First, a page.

He said that spending time apart in the relationship had helped his marriage considerably. Theirs is a story that gave me a refreshing perspective on romance.

Henry talks about their beginnings…

Both designers by profession, we fell in love when we met at university. Two years into dating, we kick-started our own design firm. She created content, while I did the graphics. We were excited, driven, and had the skill set to know that we would succeed. It was just a matter of time.

At night, my tiny one-bedroom was our love nest, and during the day, our workstation. When we landed our 40th client we moved out of our apartment and into rented premises. That was the day I proposed to her with a creative outdoor proposal idea that she could never forget. And she said yes, yes, and a million times, yes. I remember we celebrated the occasion with a bottle of champagne and some garlic bread.

At the office, we were a team of 5 and growing. Both Amanda and I are strong-headed individuals, so sparks flew often, but we suppressed our egos for the company’s good. And both of us worked ourselves to the bone. A normal working day was about 13-14 hours long. But we couldn’t complain. Our company was in the seventh year, our marriage in the fourth year, and work poured in from all quarters.

It seemed surreal that we were refusing clients every week. We were on a roll and taking time apart in a relationship was something we’d have laughed at back then. We wanted to expand our team so that we could take in more work, but we couldn’t find the right skill set and synergy; this wasn’t California or New York. And then Amanda started complaining of fatigue, sleep deprivation, joint pains and so on.

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And things went downhill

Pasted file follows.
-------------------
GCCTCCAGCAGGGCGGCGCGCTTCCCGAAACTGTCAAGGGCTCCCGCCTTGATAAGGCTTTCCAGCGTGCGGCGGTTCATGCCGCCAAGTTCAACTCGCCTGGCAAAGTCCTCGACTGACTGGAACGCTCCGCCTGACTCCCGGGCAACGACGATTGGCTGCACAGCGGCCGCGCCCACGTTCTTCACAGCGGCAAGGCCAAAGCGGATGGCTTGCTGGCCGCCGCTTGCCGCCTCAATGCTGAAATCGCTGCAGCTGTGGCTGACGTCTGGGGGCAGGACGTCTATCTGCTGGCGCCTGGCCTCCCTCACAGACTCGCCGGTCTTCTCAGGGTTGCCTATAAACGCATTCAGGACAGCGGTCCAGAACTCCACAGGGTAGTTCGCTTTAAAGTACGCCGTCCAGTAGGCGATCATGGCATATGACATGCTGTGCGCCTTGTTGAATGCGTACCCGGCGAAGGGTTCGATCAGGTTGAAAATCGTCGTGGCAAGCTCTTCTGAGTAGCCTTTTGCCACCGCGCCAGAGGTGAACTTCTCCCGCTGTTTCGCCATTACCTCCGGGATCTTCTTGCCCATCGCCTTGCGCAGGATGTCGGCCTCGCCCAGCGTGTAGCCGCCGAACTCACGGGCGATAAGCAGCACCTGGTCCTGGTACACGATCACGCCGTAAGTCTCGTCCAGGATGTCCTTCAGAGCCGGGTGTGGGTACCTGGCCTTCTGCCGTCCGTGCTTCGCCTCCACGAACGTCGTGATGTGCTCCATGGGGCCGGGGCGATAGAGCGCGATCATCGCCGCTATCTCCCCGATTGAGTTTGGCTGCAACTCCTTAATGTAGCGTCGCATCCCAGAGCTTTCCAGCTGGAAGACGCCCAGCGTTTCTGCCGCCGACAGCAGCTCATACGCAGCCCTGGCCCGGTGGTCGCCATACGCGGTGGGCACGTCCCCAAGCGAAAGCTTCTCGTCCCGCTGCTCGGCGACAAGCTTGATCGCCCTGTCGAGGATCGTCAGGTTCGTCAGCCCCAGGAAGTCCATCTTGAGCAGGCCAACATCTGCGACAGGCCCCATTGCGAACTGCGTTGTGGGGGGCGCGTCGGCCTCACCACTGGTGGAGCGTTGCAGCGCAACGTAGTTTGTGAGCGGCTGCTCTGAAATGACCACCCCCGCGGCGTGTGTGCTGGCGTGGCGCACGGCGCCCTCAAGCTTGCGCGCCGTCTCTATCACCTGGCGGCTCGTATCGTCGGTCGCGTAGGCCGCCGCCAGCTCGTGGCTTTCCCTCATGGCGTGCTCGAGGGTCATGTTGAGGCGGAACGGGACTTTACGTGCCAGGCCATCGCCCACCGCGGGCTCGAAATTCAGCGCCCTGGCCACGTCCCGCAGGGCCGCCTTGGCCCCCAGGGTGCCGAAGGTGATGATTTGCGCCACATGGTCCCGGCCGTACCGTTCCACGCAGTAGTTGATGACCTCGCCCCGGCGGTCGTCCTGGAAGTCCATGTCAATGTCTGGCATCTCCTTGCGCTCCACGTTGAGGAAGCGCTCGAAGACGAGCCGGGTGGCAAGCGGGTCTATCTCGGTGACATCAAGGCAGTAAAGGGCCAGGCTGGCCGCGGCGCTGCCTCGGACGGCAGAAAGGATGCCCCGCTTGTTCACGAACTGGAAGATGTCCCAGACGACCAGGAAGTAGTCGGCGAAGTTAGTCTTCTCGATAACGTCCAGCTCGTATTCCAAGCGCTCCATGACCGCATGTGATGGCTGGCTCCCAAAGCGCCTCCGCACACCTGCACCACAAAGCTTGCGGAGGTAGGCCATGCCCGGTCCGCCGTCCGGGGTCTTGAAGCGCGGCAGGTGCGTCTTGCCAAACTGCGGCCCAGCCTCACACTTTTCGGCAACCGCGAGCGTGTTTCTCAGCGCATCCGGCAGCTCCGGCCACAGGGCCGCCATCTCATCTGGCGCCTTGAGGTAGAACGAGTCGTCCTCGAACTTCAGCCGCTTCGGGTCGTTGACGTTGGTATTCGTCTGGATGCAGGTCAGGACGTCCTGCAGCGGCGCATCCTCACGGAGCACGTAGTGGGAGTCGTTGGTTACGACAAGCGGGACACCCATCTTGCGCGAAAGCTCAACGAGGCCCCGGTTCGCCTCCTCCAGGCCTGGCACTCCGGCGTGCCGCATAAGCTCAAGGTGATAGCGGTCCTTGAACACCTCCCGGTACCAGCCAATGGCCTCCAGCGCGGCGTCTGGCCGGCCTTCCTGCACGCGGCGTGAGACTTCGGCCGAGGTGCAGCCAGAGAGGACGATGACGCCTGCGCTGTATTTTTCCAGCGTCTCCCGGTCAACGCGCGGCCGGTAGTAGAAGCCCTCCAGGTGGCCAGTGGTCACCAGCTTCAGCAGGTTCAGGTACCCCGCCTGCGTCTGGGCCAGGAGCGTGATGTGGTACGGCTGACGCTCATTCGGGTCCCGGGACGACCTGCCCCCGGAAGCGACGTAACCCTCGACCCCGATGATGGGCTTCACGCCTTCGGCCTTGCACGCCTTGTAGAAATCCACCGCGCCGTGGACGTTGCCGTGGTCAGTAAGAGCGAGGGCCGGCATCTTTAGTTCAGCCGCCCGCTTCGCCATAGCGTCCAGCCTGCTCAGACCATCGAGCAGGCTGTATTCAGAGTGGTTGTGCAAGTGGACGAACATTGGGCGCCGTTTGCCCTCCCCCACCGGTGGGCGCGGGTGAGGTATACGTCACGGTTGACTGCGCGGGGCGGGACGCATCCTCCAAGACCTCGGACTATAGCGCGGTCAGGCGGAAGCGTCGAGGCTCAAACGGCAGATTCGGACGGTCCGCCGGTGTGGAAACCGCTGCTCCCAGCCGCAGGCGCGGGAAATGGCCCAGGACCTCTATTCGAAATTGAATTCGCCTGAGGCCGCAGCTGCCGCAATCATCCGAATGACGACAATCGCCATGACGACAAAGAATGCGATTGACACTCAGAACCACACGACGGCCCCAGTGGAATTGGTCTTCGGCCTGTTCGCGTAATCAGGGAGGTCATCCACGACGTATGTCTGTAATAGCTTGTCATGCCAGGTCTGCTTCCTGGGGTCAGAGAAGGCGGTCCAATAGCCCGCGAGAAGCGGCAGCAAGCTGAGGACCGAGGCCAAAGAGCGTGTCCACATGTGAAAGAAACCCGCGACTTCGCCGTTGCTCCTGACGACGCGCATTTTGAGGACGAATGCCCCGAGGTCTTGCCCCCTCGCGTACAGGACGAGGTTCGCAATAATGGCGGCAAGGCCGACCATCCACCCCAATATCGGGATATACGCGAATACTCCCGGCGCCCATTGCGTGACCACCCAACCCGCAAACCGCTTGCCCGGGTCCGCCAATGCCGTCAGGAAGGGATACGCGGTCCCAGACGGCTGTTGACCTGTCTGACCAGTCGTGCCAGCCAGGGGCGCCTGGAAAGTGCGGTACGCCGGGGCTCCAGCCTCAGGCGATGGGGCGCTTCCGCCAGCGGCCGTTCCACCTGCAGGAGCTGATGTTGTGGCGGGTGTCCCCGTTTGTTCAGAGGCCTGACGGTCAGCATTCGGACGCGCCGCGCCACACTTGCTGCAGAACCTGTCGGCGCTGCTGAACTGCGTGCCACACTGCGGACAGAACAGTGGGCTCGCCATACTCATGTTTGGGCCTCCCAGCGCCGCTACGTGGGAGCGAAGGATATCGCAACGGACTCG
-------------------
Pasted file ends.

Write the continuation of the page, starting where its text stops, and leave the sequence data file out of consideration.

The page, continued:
She wanted to take a break from work, slow down a bit. I didn’t get it. We were already short-handed. Isn’t there a time and place for everything? I wanted to tell her that we really couldn’t afford it right now. Besides, I was taking the clients’ fire. I was very unhappy. She was unhappier, both with herself and with me.

The more she pushed herself, the more irritable she became, and the more errors her final copies had. We had to invest in a proofreader, an expense we could have easily avoided. She revealed, months later, that this was when she had first considered taking time apart to strengthen the relationship. At that point, I never understood why you should give your partner time away from the relationship. I honestly thought it meant it only indicated a possible breakdown of the relationship. But that’s not the case.

We carried the work stress to our bedroom and the bedroom stress to our work. She accused me of not understanding while I accused her of blaming me constantly. It seemed as if there was just no way to stop fighting in the relationship and got into a bad cycle, with no respite from each other. (At the time, I wasn’t familiar with the concept of taking time apart in a relationship.)